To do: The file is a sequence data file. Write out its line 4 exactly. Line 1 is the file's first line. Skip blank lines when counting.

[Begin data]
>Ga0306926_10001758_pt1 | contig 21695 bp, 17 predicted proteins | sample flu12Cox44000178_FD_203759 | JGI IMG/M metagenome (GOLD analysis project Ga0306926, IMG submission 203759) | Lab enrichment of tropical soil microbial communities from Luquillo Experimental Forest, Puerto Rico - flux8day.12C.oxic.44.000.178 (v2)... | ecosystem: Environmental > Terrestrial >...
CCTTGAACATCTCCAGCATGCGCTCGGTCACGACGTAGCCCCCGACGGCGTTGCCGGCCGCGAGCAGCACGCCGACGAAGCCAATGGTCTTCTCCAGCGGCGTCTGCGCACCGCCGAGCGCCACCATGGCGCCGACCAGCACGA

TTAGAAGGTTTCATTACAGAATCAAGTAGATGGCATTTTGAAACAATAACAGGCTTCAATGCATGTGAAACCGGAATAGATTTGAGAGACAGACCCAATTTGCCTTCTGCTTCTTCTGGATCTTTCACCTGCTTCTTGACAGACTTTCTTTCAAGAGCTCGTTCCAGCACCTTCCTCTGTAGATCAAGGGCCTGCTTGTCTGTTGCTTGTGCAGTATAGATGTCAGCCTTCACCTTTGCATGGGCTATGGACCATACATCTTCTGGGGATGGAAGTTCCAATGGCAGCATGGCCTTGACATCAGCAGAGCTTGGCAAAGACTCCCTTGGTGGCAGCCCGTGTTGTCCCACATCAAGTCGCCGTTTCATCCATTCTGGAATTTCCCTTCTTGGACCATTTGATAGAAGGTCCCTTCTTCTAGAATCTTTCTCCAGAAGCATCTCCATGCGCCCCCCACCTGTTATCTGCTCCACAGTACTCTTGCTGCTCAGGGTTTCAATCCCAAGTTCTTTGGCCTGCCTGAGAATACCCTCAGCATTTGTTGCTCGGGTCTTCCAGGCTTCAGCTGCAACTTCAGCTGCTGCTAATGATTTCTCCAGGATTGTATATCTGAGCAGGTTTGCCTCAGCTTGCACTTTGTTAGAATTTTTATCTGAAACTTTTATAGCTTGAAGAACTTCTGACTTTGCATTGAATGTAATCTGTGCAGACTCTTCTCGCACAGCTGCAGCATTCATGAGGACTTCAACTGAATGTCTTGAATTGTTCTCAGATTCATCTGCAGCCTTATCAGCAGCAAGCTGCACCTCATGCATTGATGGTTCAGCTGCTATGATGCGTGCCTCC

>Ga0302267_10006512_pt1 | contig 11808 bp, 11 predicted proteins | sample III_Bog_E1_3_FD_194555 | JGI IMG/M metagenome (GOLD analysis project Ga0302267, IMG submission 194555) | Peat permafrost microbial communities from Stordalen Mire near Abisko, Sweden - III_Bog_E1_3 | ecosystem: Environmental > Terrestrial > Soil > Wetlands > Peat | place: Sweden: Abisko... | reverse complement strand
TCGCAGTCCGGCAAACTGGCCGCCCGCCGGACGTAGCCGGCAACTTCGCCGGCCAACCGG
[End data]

>Ga0302267_10006512_pt1 | contig 11808 bp, 11 predicted proteins | sample III_Bog_E1_3_FD_194555 | JGI IMG/M metagenome (GOLD analysis project Ga0302267, IMG submission 194555) | Peat permafrost microbial communities from Stordalen Mire near Abisko, Sweden - III_Bog_E1_3 | ecosystem: Environmental > Terrestrial > Soil > Wetlands > Peat | place: Sweden: Abisko... | reverse complement strand